Corrugated packaging ups its recycled content

The Corrugated Packaging Alliance (CPA), Itasca, Illinois, says advancements in papermaking technology and the availability of high-quality recovered fiber have made it possible to reuse more old corrugated containers (OCC) in the manufacturing process while also maintaining the strength characteristics of new boxes.

The recovered paper utilization rate in containerboard has been stable this decade, but it increased from 27 percent in 1990 to 47.3 percent in 2000 and reached 48.4 percent in 2015, according to the CPA. The amount of recycled content in boxes varies for different applications, with recycled content being as high as 100 percent for packaging many consumer product goods and as low as 38.4 percent for direct-food-contact packaging, such as fresh produce.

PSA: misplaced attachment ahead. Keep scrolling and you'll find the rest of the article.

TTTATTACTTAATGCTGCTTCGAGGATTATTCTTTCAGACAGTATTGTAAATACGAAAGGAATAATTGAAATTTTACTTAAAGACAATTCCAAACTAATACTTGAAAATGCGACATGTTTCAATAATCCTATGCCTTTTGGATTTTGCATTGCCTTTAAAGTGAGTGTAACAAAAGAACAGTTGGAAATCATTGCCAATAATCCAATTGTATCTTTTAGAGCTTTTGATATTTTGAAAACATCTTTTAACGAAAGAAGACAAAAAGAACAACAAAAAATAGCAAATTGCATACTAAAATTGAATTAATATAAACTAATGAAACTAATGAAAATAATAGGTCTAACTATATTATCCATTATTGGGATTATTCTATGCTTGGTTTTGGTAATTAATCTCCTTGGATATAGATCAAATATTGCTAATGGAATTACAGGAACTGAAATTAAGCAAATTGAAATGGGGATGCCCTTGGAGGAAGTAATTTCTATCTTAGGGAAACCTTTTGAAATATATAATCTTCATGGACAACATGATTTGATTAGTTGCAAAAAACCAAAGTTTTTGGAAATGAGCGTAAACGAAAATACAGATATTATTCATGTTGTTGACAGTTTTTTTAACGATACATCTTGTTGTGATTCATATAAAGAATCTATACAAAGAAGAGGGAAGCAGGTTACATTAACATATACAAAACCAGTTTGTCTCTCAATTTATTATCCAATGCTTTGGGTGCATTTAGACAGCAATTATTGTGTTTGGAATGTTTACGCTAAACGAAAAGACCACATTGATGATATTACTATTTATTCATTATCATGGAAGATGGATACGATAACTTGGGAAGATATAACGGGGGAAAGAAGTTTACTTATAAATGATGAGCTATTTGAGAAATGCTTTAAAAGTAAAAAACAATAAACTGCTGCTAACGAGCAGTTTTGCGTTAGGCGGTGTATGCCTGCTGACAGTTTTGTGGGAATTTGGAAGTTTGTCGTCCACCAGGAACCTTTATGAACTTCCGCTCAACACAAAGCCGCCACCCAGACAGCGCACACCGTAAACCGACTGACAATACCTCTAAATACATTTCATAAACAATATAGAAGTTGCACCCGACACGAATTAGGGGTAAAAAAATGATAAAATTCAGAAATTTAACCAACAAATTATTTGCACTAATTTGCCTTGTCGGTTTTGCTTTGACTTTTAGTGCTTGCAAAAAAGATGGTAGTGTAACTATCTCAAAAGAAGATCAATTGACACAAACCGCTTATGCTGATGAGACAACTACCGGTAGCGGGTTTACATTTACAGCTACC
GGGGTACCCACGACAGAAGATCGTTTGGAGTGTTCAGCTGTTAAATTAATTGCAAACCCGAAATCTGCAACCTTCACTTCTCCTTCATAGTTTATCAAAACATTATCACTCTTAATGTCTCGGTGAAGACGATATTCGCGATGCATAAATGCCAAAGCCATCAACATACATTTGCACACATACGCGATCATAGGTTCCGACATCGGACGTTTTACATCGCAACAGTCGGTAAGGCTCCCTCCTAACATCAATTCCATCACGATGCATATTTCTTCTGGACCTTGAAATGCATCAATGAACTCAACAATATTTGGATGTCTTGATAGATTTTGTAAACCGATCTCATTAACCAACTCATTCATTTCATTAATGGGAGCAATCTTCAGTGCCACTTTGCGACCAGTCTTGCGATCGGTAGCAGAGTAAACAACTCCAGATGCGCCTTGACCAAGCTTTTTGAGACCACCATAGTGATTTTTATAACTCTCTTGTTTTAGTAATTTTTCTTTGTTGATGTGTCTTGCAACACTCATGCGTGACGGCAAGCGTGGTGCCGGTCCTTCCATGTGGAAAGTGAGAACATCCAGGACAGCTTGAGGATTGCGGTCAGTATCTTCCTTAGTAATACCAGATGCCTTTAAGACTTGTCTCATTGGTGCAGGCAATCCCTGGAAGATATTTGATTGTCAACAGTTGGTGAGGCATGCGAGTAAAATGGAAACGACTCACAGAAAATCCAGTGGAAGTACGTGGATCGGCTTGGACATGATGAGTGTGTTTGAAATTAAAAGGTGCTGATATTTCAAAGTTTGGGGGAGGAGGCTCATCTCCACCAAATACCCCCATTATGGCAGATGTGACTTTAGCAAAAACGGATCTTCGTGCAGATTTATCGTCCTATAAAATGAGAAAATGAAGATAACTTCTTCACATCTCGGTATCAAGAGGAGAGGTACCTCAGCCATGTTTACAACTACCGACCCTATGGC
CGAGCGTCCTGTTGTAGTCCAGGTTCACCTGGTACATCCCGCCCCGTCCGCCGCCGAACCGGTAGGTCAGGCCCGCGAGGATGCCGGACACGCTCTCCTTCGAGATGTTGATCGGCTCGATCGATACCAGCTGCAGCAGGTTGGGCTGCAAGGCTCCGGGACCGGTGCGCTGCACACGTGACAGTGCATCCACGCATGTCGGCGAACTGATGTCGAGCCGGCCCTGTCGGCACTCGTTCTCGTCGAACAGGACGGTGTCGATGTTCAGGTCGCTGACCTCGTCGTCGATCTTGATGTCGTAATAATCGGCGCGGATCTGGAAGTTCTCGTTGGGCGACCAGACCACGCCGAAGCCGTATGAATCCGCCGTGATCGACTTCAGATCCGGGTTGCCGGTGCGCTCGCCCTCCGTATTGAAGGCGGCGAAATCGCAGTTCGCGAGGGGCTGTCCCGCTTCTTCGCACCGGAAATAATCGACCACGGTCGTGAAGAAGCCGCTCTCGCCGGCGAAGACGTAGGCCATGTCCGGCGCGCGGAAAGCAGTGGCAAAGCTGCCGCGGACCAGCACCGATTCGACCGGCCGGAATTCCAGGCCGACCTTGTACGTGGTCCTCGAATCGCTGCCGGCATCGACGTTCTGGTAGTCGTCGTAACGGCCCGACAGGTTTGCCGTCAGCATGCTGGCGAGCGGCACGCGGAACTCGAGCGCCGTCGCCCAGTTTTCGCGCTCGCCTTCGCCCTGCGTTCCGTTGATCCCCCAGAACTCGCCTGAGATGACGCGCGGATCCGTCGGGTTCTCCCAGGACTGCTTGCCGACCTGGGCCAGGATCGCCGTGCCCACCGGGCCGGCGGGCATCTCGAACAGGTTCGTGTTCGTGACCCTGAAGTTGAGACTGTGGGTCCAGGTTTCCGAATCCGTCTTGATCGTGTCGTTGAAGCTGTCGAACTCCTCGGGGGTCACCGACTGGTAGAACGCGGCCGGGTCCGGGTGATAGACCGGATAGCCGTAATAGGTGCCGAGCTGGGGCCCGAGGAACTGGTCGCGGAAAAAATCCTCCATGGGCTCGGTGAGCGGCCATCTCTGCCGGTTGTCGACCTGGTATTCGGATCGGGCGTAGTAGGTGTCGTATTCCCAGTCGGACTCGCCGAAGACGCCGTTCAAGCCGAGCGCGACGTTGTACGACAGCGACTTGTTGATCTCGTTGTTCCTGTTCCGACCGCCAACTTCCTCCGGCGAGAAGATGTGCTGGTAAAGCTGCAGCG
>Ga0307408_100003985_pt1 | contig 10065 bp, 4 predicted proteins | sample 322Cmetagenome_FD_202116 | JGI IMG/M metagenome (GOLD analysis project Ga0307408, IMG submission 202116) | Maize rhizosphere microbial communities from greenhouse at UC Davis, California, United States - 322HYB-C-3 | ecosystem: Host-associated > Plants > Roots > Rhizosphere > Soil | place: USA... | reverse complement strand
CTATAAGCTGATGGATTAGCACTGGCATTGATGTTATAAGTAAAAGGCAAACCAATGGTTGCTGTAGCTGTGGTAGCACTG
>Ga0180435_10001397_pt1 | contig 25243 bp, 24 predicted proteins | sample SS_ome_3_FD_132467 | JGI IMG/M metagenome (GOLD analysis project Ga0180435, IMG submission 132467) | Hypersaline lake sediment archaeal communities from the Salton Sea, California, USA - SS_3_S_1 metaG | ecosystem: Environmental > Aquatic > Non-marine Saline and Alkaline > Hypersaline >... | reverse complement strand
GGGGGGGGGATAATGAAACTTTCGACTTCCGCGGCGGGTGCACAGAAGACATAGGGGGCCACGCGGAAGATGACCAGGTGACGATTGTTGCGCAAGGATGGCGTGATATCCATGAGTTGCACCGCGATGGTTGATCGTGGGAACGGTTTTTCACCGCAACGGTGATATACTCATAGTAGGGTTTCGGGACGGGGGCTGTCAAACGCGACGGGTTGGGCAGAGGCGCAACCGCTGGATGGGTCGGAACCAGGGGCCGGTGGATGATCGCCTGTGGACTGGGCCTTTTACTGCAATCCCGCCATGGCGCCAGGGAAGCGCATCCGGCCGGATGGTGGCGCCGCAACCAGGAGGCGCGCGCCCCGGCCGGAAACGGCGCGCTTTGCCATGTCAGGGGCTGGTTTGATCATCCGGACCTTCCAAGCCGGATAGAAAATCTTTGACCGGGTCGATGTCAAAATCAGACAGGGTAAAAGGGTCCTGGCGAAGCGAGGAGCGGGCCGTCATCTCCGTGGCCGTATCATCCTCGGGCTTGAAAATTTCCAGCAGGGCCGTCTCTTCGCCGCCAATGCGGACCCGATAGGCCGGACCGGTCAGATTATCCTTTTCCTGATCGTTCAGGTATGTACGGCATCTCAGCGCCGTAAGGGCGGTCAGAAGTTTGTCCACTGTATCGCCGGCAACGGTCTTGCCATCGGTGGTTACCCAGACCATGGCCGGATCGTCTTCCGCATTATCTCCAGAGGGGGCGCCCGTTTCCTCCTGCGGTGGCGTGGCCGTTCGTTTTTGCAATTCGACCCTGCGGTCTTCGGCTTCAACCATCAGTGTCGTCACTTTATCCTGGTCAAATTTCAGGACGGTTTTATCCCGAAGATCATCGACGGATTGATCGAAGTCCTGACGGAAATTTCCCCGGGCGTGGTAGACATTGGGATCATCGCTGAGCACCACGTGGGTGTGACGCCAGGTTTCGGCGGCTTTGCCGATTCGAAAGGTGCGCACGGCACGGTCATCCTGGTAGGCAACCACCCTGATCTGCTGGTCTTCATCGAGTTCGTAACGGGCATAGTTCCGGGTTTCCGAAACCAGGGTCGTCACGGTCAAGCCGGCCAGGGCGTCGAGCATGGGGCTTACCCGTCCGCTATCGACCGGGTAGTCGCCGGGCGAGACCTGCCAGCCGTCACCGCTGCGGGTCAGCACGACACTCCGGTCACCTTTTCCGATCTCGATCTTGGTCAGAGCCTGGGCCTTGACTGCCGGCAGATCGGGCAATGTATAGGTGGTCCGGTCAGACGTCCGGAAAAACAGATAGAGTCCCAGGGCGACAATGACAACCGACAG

Corrugated products can be made from 100-percent-new fiber, 100-percent-recycled fiber or a blend of these fibers. “The worldwide market needs both new and recycled fiber in order to produce the best quality of corrugated material and ensure a consistent and sustainable supply,” says the CPA.

The OCC recovery rate reached a record-high 92.9 percent in 2015. “Both high recovery rates and high reuse of fiber are examples of the corrugated industry’s commitment to producing sustainable packaging,” the group says.

The CPA is jointly sponsored by the American Forest & Paper Association (AF&PA), AICC—the Independent Packaging Association, the Fibre Box Association (FBA) and TAPPI. The CPA says its mission is to foster growth and profitability of corrugated in applications where it can be demonstrated, based on credible and persuasive evidence, that corrugated should be the packaging material of choice and to provide a coordinated industry focus that effectively acts on industry matters that cannot be accomplished by individual members. CPA members include corrugated manufacturers and converters operating in North America.